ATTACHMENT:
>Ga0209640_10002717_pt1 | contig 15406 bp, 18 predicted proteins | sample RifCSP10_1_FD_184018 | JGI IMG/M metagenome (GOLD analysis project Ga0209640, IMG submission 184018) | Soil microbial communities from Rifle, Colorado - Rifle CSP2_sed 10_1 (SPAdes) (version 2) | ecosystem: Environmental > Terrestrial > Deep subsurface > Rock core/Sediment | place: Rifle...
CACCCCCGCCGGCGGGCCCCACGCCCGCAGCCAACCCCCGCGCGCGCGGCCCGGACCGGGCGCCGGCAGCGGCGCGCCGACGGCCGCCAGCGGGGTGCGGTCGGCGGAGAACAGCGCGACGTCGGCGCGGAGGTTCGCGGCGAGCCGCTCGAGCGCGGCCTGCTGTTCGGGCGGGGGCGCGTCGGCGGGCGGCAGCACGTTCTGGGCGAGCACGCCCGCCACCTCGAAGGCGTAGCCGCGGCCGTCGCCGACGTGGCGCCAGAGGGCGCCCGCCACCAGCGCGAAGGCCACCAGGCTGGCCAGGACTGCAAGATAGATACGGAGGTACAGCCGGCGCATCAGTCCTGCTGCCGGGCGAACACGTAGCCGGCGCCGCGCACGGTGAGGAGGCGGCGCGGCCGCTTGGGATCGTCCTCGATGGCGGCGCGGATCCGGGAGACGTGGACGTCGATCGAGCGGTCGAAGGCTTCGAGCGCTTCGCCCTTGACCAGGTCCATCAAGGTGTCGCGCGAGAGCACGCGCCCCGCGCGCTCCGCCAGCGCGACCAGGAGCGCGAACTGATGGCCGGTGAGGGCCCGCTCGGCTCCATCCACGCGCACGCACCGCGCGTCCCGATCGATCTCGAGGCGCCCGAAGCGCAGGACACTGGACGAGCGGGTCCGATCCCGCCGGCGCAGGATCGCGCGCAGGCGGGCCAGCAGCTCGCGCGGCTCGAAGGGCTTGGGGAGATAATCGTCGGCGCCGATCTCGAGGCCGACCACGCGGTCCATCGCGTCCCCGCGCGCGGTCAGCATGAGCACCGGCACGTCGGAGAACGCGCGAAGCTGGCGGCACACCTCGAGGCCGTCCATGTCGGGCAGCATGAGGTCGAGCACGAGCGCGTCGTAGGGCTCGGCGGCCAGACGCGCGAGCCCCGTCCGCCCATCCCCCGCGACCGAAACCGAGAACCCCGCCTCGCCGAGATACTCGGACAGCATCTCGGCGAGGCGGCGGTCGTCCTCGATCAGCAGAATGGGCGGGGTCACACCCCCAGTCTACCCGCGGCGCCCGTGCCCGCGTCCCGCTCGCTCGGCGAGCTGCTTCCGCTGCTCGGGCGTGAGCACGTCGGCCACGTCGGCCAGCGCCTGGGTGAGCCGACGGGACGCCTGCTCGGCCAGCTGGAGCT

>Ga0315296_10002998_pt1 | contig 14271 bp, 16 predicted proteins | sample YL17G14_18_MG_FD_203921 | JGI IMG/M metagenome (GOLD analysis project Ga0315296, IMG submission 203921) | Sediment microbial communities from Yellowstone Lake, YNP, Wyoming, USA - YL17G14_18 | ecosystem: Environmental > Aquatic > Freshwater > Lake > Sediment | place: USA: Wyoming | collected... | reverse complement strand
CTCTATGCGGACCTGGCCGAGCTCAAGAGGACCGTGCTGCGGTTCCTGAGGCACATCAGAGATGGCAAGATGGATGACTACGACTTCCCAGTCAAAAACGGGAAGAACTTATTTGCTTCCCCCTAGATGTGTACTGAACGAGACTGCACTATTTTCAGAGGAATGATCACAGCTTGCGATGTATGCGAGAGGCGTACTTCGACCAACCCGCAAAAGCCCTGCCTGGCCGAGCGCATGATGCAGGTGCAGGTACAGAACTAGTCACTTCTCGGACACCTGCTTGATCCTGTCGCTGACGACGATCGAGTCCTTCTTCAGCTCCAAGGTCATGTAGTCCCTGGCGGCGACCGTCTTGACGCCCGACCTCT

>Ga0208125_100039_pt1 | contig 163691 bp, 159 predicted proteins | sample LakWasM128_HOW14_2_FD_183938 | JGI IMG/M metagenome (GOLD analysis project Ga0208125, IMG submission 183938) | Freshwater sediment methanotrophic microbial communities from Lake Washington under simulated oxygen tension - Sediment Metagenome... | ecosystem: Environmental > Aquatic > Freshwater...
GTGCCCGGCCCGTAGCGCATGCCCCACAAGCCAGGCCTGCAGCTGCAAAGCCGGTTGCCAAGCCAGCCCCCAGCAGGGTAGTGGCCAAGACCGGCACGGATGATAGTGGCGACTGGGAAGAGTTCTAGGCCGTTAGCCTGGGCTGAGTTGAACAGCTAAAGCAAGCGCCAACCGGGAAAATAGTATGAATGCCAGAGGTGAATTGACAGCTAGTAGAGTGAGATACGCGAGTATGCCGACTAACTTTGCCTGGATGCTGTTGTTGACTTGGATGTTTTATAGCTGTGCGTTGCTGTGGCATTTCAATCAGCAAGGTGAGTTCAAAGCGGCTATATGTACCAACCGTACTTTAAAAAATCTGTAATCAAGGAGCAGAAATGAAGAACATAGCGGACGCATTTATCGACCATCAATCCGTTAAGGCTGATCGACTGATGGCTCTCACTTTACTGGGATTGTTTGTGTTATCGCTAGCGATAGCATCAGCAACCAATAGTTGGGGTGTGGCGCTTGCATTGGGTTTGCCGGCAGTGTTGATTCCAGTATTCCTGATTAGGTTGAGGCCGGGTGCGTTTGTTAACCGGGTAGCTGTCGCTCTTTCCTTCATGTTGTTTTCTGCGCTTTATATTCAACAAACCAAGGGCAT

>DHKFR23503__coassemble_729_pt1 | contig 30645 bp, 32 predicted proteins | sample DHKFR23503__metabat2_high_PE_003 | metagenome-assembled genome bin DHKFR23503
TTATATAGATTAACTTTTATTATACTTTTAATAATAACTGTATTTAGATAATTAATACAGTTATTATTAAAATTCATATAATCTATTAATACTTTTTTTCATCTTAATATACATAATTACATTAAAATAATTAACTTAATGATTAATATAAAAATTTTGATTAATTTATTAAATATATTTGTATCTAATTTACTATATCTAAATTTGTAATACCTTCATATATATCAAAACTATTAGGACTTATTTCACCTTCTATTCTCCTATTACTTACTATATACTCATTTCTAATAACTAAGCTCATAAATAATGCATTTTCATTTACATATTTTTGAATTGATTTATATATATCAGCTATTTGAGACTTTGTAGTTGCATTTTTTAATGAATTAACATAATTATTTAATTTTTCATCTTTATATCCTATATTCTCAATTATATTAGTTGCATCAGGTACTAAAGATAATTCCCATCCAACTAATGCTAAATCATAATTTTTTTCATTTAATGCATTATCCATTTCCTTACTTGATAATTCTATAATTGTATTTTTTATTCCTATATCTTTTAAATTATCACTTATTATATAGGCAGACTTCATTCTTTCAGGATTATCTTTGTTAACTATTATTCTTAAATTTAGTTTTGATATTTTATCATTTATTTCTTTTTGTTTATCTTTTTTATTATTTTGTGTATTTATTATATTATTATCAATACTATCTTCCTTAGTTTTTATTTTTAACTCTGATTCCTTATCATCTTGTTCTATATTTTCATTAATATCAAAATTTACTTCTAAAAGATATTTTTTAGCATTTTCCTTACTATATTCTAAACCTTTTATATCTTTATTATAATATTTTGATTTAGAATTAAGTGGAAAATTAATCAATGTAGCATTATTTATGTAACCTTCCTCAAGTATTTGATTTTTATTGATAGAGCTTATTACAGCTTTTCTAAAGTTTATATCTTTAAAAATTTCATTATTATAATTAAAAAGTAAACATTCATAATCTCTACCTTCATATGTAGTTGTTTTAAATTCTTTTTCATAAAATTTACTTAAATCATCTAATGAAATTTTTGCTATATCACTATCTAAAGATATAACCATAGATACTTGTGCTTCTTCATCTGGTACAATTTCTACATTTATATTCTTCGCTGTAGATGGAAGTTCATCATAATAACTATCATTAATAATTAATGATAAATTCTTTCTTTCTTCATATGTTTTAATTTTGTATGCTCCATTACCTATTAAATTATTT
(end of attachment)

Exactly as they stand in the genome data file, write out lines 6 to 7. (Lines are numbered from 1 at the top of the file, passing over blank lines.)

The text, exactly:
GTGCCCGGCCCGTAGCGCATGCCCCACAAGCCAGGCCTGCAGCTGCAAAGCCGGTTGCCAAGCCAGCCCCCAGCAGGGTAGTGGCCAAGACCGGCACGGATGATAGTGGCGACTGGGAAGAGTTCTAGGCCGTTAGCCTGGGCTGAGTTGAACAGCTAAAGCAAGCGCCAACCGGGAAAATAGTATGAATGCCAGAGGTGAATTGACAGCTAGTAGAGTGAGATACGCGAGTATGCCGACTAACTTTGCCTGGATGCTGTTGTTGACTTGGATGTTTTATAGCTGTGCGTTGCTGTGGCATTTCAATCAGCAAGGTGAGTTCAAAGCGGCTATATGTACCAACCGTACTTTAAAAAATCTGTAATCAAGGAGCAGAAATGAAGAACATAGCGGACGCATTTATCGACCATCAATCCGTTAAGGCTGATCGACTGATGGCTCTCACTTTACTGGGATTGTTTGTGTTATCGCTAGCGATAGCATCAGCAACCAATAGTTGGGGTGTGGCGCTTGCATTGGGTTTGCCGGCAGTGTTGATTCCAGTATTCCTGATTAGGTTGAGGCCGGGTGCGTTTGTTAACCGGGTAGCTGTCGCTCTTTCCTTCATGTTGTTTTCTGCGCTTTATATTCAACAAACCAAGGGCAT

>DHKFR23503__coassemble_729_pt1 | contig 30645 bp, 32 predicted proteins | sample DHKFR23503__metabat2_high_PE_003 | metagenome-assembled genome bin DHKFR23503